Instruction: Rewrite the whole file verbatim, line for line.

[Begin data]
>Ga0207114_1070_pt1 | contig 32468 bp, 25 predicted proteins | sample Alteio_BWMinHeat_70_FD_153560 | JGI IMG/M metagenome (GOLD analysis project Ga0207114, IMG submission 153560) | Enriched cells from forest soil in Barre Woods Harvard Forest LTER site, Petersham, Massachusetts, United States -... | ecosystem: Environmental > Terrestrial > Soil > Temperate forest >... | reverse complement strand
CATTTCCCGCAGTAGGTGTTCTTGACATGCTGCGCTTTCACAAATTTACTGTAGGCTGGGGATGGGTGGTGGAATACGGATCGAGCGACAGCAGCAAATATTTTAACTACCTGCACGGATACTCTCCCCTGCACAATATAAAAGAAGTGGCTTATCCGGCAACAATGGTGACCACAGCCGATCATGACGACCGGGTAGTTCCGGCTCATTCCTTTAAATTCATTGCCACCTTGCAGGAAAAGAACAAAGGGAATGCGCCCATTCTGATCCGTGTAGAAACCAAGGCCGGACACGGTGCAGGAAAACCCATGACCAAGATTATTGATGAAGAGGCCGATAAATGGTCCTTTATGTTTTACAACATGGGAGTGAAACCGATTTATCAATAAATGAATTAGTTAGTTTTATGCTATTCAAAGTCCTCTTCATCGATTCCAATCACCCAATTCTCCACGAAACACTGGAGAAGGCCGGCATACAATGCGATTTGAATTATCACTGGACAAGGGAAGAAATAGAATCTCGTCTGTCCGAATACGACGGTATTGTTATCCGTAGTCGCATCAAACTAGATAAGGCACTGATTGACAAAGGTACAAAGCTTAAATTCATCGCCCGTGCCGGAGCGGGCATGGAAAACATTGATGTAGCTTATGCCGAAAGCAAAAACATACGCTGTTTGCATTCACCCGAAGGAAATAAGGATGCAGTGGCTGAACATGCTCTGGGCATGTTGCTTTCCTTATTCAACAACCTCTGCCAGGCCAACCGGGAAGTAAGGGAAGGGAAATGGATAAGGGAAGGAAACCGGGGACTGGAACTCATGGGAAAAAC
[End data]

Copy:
>Ga0207114_1070_pt1 | contig 32468 bp, 25 predicted proteins | sample Alteio_BWMinHeat_70_FD_153560 | JGI IMG/M metagenome (GOLD analysis project Ga0207114, IMG submission 153560) | Enriched cells from forest soil in Barre Woods Harvard Forest LTER site, Petersham, Massachusetts, United States -... | ecosystem: Environmental > Terrestrial > Soil > Temperate forest >... | reverse complement strand
CATTTCCCGCAGTAGGTGTTCTTGACATGCTGCGCTTTCACAAATTTACTGTAGGCTGGGGATGGGTGGTGGAATACGGATCGAGCGACAGCAGCAAATATTTTAACTACCTGCACGGATACTCTCCCCTGCACAATATAAAAGAAGTGGCTTATCCGGCAACAATGGTGACCACAGCCGATCATGACGACCGGGTAGTTCCGGCTCATTCCTTTAAATTCATTGCCACCTTGCAGGAAAAGAACAAAGGGAATGCGCCCATTCTGATCCGTGTAGAAACCAAGGCCGGACACGGTGCAGGAAAACCCATGACCAAGATTATTGATGAAGAGGCCGATAAATGGTCCTTTATGTTTTACAACATGGGAGTGAAACCGATTTATCAATAAATGAATTAGTTAGTTTTATGCTATTCAAAGTCCTCTTCATCGATTCCAATCACCCAATTCTCCACGAAACACTGGAGAAGGCCGGCATACAATGCGATTTGAATTATCACTGGACAAGGGAAGAAATAGAATCTCGTCTGTCCGAATACGACGGTATTGTTATCCGTAGTCGCATCAAACTAGATAAGGCACTGATTGACAAAGGTACAAAGCTTAAATTCATCGCCCGTGCCGGAGCGGGCATGGAAAACATTGATGTAGCTTATGCCGAAAGCAAAAACATACGCTGTTTGCATTCACCCGAAGGAAATAAGGATGCAGTGGCTGAACATGCTCTGGGCATGTTGCTTTCCTTATTCAACAACCTCTGCCAGGCCAACCGGGAAGTAAGGGAAGGGAAATGGATAAGGGAAGGAAACCGGGGACTGGAACTCATGGGAAAAAC